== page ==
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Saving beauty for the people

Heather in the Quantock Hills AONB, Somerset Heather in the Quantock Hills AONB, Somerset

England’s first Area of Outstanding Natural Beauty (AONB), the Quantock Hills, was designated in 1956, in the last months of the life of the man who did so much to secure their creation – CPRE’s founder Sir Patrick Abercrombie.

His 1926 manifesto for CPRE had called for stringent controls over development in what he referred to as ‘Special Scenes of Famed Beauty’ – SSFBs anyone? By 1937, his colleague Clough Williams-Ellis was able to publish Britain and the Beast, a collection of high-profile essays in support of government intervention on the matter.

Novelist EM Forster’s contribution urged the country’s leaders and officials to secure the most important examples ‘of the beauty that took hundreds of years to grow, and can never be replaced’. Economist John Maynard Keynes put it even more directly: ‘Where the preservation of the countryside from exploitation is required for reasons of health, recreation, amenity, or natural beauty ... the obvious remedy is for the state to prohibit the outrage.’

The state’s remedy was the 1949 National Parks Act, which also allowed the creation of AONBs to safeguard landscapes considered equally beautiful, if not as wild or sensitive. Since the designation of the Quantocks, 33 more AONBs (covering 15% of England) have been created, putting natural beauty within 30 minutes of two-thirds of the population.

For almost 60 years, they remained oases of tranquillity and inspiration, but our research has revealed that since 2012, there has been a dramatic increase in major housing developments in England’s AONBs. CPRE’s November 2017 report, Beauty Betrayed, found that in the past five years over 15,000 homes have been approved within our AONBs – an increase of 82% since 2012, resulting in the loss of at least 259 hectares of greenfield land.

Our report called for the National Planning Policy Framework (NPPF) to be strengthened to protect AONBs from the large developments (over 10 units) that are often comprised of large, unaffordable houses.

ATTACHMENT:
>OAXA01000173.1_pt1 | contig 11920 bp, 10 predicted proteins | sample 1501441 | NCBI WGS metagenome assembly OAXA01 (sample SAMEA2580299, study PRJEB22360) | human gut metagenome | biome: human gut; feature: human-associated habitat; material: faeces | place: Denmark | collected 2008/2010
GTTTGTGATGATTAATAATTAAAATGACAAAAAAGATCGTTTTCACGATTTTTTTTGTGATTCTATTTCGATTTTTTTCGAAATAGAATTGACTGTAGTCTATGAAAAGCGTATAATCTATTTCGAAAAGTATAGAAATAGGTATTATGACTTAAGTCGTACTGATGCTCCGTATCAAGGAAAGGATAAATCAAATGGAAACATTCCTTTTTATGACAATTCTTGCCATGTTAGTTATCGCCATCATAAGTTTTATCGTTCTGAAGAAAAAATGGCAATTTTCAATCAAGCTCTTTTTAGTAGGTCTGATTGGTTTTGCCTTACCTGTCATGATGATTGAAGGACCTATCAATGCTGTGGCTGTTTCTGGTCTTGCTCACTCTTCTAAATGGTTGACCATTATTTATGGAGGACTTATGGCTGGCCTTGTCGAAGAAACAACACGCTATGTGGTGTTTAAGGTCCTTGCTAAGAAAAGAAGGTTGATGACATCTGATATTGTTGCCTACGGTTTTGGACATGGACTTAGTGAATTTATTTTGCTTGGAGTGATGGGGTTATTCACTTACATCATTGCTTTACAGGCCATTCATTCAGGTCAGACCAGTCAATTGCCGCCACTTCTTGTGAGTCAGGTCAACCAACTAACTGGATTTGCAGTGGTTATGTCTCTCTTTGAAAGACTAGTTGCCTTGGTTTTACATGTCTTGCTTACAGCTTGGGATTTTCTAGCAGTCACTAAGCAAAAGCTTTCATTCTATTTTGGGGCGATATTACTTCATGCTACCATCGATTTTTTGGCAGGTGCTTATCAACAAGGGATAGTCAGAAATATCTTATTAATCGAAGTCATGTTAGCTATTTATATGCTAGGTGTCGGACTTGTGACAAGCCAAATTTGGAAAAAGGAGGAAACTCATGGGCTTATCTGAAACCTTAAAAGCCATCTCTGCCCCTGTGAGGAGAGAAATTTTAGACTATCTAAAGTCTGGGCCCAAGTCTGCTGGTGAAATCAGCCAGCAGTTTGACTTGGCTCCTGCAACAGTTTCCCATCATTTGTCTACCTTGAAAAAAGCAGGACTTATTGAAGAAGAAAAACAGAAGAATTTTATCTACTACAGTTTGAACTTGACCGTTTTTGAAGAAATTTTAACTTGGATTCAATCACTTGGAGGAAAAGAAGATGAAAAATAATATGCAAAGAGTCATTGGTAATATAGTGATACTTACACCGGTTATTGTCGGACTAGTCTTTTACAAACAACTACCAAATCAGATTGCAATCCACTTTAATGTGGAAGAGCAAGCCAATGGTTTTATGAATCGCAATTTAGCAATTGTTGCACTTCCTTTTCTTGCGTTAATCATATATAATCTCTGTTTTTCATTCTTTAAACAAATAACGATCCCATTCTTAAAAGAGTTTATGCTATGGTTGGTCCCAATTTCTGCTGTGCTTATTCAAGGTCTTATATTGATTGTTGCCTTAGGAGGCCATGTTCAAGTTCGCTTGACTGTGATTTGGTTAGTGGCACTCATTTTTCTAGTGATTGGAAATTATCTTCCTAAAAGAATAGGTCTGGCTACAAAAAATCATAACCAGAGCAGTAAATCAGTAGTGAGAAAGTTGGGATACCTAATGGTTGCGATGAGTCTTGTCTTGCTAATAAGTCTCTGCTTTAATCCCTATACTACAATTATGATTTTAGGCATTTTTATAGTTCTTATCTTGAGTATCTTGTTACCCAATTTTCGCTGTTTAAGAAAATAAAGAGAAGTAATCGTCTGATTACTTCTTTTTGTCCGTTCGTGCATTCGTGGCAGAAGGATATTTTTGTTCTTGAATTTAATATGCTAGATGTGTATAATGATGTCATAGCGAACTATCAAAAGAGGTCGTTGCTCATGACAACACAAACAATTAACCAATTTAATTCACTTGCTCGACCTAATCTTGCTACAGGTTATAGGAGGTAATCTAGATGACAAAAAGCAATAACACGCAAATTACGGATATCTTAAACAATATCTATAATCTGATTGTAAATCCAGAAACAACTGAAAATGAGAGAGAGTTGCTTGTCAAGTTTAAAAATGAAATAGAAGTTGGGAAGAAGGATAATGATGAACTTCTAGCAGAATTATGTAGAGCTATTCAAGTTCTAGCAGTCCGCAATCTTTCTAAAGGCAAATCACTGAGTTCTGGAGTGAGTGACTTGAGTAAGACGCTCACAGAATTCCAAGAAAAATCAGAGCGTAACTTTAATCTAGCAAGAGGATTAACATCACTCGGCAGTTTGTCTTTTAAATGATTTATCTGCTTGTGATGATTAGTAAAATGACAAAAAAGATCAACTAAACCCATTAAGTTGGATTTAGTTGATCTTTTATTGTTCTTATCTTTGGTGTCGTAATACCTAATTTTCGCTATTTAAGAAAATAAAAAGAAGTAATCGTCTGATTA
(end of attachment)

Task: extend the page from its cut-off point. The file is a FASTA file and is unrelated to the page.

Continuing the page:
So we were pleased that last month’s draft revised NPPF formally stated that housing schemes of ten homes or more should be defined as ‘major development’, and so require ‘exceptional circumstances’ to secure planning permission.

But we’d like to see the government make it clear, as it is for Green Belt, that market demand for housing, or difficulties in building on alternative brownfield sites, should not constitute ‘exceptional circumstances’.

CPRE also remains concerned about proposals that non-residential developments can cover up to 1 hectare – an area larger than Twickenham’s rugby pitch - before being classed as major development. This could lead to intrusive commercial or industrial developments sneaking under the radar, with potentially devastating impacts on AONB landscapes.

Most worryingly, the new draft omits the wording that has always underpinned AONB’s protection – that designated landscapes ‘have the highest status of protection in relation to landscape and scenic beauty’. It is crucial that this commitment is reinstated to the final NPPF, or developers could exploit any uncertainty about their level of planning protection.

The stakes are high. CPRE’s early campaign for AONBs was inspired by an understanding that we were heirs to a uniquely diverse and beautiful landscape. The commitment to protecting our Areas of Outstanding Natural Beauty means that we are still in a position to pass on this bequest to succeeding generations. But careless decisions now could still deny them, in Abercrombie’s words, ‘something beyond material wellbeing – the blessing of beauty’.

Worryingly, the new NPPF draft omits the wording that has always underpinned AONB’s protection – that designated landscapes ‘have the highest status of protection in relation to landscape and scenic beauty’

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